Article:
On March 18 U.S. District Court Judge David Bunning ruled that Kim Davis, who was the Rowan County (Kentucky) Clerk in 2015 when the Supreme Court ruled that same-sex couples had a right to marry, see Obergefell v. Hodges, 576 U.S. 644, had violated the plaintiff same-sex couples’ constitutional rights by refusing to issue them marriage licenses. Ermold v. Davis, 2022 WL 830606, 2022 U.S. Dist. LEXIS 48411 (E.D. Ky.).
Two of the couples who were denied licenses by Davis’s office in July 2015 and repeatedly thereafter –David Ermold and David Moore, and James Yates and Will Smith – and who had sued Davis to get their licenses, then went on to sue her for damages for violation of their constitutional rights. Both couples were eventually able to get their marriage licenses after Judge Bunning jailed Davis for contempt of court when she defied his order to issue the licenses and a deputy clerk in the office issued the licenses as part of a deal to get Davis released.
Davis objected to same-sex marriage on religious grounds, and although she understood that her duty under the law was to issue the licenses, as she had been advised in a letter that Governor Steven Beshear had distributed to all the county clerks in Kentucky, and as she was also advised by the county attorney, she believed that under the 1st Amendment’s Free Exercise Clause she had a right to obey her conscience rather than the law.
A major sticking point for Davis was that the county clerk’s signature was required by a Kentucky statute to be on the marriage license, and she did not want this permanent and visible record of her acquiescence to exist. She had asked the legislature to amend the marriage law to eliminate that requirement, but it did not act in time to forestall the problems that arose when same-sex couples showed up at her office seeking licenses. She became a darling of the right-wing and a media sensation. David Ermold, a college professor, decided to challenge her for re-election. He lost the Democratic primary contest, but the successful Democratic candidate, Elwood Caudill, went on to defeat Davis for re-election. Eventually, the Kentucky legislature amended the law to dispense with the requirement of the county clerk’s signature on marriage licenses.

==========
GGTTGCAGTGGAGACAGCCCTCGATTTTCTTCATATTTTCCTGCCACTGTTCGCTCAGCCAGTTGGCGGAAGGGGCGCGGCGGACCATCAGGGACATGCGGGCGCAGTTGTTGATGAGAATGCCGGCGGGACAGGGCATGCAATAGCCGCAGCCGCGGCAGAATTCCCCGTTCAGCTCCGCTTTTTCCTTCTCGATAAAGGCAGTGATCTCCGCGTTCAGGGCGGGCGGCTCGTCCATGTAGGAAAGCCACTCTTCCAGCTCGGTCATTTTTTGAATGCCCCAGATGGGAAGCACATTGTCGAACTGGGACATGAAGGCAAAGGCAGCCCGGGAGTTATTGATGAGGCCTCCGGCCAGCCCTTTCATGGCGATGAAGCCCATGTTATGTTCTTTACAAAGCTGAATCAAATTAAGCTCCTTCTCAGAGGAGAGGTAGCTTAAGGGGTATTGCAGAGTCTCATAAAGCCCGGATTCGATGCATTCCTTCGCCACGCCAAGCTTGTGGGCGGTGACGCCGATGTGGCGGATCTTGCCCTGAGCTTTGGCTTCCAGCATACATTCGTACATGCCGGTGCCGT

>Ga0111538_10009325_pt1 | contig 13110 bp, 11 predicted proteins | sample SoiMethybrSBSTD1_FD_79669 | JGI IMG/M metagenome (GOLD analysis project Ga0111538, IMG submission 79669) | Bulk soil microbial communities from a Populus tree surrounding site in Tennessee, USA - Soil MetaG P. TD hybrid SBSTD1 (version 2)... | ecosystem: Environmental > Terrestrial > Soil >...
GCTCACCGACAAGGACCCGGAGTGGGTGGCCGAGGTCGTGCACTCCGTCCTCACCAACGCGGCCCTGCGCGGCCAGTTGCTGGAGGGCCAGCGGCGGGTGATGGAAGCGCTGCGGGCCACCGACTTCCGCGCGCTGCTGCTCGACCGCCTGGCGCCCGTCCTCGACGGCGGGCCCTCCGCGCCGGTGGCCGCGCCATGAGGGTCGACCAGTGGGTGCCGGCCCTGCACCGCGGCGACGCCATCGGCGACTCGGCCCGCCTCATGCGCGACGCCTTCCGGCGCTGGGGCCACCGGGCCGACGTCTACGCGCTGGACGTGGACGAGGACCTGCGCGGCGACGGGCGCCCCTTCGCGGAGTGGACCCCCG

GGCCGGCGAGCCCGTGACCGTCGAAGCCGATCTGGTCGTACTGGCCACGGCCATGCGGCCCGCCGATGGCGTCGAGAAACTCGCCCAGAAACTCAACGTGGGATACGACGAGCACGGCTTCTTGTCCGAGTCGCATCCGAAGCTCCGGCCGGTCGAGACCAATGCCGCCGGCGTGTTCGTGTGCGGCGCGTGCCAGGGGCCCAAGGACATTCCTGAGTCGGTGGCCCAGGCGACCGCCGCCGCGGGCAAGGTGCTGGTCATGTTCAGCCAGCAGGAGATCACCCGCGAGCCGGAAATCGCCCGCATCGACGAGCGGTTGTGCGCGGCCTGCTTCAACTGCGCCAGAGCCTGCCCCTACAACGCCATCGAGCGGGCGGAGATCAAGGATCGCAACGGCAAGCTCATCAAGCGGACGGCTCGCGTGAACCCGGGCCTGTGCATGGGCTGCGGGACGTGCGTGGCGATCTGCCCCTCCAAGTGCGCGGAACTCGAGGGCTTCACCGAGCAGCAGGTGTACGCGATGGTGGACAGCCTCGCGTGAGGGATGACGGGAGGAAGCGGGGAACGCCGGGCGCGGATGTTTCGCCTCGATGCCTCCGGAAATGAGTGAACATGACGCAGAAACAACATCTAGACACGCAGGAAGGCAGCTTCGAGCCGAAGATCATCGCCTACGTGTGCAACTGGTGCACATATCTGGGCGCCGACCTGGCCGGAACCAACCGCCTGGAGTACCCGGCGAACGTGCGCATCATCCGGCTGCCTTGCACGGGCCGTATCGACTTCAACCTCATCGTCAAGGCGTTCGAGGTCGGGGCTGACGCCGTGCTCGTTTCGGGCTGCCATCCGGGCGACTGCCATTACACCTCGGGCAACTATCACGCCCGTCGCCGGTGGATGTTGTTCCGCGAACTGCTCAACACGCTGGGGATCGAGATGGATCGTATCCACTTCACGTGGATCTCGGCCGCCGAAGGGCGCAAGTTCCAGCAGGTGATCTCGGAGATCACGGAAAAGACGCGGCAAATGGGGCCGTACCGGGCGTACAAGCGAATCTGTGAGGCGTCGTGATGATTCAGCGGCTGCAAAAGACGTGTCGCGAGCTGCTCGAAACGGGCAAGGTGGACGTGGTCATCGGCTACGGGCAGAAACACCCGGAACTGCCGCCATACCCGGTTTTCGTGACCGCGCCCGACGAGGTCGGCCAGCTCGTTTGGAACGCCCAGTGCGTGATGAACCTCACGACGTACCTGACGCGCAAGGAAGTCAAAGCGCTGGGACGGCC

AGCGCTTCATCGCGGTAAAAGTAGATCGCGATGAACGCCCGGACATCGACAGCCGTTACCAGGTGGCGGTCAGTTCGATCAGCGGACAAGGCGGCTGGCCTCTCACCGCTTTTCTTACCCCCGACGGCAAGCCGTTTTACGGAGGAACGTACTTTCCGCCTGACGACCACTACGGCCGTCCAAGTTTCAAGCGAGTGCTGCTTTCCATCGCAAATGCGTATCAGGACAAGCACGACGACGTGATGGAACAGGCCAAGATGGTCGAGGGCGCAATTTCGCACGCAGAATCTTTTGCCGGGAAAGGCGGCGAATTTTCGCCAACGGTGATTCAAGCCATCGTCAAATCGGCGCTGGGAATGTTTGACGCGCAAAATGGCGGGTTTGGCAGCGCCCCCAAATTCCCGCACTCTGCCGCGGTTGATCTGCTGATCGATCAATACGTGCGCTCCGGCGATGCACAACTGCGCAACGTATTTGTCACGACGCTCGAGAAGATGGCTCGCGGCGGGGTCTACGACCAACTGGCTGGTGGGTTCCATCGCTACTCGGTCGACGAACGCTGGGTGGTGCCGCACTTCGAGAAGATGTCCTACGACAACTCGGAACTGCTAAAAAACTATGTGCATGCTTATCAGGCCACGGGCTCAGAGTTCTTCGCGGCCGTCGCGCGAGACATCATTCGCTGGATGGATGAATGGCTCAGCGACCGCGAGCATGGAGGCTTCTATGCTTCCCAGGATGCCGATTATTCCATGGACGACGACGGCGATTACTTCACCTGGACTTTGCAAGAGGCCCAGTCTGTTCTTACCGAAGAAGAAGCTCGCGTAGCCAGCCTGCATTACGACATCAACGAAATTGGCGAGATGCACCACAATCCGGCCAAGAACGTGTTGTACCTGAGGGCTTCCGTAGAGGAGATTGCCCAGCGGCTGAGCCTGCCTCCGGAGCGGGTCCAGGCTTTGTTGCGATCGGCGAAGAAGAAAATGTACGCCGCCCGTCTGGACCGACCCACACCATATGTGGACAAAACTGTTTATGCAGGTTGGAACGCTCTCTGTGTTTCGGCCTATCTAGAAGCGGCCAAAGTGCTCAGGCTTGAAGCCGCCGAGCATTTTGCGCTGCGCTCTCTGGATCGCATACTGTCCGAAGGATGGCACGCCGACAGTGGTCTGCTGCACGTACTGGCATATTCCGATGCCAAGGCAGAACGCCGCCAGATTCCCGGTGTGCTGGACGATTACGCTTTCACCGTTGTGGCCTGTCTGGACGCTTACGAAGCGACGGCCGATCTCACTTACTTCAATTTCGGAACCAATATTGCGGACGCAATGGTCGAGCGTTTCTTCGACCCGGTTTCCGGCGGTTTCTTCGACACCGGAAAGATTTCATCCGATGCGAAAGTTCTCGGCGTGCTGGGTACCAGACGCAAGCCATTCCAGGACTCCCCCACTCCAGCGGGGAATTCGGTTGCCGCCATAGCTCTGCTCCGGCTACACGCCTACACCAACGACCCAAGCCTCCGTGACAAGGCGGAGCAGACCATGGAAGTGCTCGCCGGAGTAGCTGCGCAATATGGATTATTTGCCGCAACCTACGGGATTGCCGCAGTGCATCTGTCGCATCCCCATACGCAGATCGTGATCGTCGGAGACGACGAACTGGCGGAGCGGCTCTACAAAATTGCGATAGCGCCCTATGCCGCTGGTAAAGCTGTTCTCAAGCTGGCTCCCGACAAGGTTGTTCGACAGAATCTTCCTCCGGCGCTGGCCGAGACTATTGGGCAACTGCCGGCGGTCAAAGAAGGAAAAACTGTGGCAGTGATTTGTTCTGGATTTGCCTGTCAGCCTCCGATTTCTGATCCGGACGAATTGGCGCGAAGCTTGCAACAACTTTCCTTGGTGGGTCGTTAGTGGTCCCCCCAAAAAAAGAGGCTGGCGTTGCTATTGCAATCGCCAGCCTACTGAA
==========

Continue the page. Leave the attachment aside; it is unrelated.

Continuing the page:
The U.S. Court of Appeals for the 6th Circuit rejected Davis’s argument that she enjoyed qualified immunity from being sued for damages, see Ermold v. Davis, 936 F.3d 429 (6th Cir. 2019), rehearing en banc denied, cert. denied, 141 S. Ct. 3 (Oct. 5, 2020), while holding that she could be sued only in her personal capacity, not her official capacity. The Supreme Court’s certiorari denial brought a “Statement” by Justice Clarence Thomas, joined by Justice Samuel Alito, harping on how the Obergefell ruling, from which they had dissented, had resulted in Davis being “one of the first victims of this Court’s cavalier treatment of religion” in Obergefell, and concluded that “this petition provides a stark reminder of the consequences of Obergefell. By choosing to privilege a novel constitutional right over the religious liberty interests explicitly protected in the First Amendment, and by doing so undemocratically, the Court has created a problem that only it can fix.” Although speaking only for themselves, it is likely that President Trump’s three appointees to the Court would be sympathetic to the views expressed by Thomas and Alito, a clear warning that the Obergefell ruling is not beyond attack as “fixed precedent” of the Court. The Court has continued to revisit religious liberty claims in the wake of Obergefell, and has granted a certiorari petition for next Term to confront the issue again. The Court has yet to rule directly on the merits that a person or entity objecting to same-sex marriages must recognize or cater to them.